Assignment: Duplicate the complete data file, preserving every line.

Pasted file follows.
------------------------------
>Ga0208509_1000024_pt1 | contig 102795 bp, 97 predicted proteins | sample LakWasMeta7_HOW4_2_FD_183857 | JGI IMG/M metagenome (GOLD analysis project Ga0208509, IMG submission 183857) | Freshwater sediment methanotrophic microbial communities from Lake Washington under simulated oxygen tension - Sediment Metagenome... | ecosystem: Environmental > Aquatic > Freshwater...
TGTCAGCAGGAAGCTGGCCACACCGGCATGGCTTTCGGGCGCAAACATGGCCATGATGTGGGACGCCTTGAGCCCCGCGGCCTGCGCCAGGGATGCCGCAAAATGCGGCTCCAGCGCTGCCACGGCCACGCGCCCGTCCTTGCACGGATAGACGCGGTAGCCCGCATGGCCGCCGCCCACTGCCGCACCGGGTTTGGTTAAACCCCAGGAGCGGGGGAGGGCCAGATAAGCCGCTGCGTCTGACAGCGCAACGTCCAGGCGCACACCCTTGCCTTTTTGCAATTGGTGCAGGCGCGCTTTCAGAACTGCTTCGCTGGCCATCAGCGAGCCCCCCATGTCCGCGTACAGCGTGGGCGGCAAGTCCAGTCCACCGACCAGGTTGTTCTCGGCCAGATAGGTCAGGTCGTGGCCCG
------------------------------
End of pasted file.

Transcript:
>Ga0208509_1000024_pt1 | contig 102795 bp, 97 predicted proteins | sample LakWasMeta7_HOW4_2_FD_183857 | JGI IMG/M metagenome (GOLD analysis project Ga0208509, IMG submission 183857) | Freshwater sediment methanotrophic microbial communities from Lake Washington under simulated oxygen tension - Sediment Metagenome... | ecosystem: Environmental > Aquatic > Freshwater...
TGTCAGCAGGAAGCTGGCCACACCGGCATGGCTTTCGGGCGCAAACATGGCCATGATGTGGGACGCCTTGAGCCCCGCGGCCTGCGCCAGGGATGCCGCAAAATGCGGCTCCAGCGCTGCCACGGCCACGCGCCCGTCCTTGCACGGATAGACGCGGTAGCCCGCATGGCCGCCGCCCACTGCCGCACCGGGTTTGGTTAAACCCCAGGAGCGGGGGAGGGCCAGATAAGCCGCTGCGTCTGACAGCGCAACGTCCAGGCGCACACCCTTGCCTTTTTGCAATTGGTGCAGGCGCGCTTTCAGAACTGCTTCGCTGGCCATCAGCGAGCCCCCCATGTCCGCGTACAGCGTGGGCGGCAAGTCCAGTCCACCGACCAGGTTGTTCTCGGCCAGATAGGTCAGGTCGTGGCCCG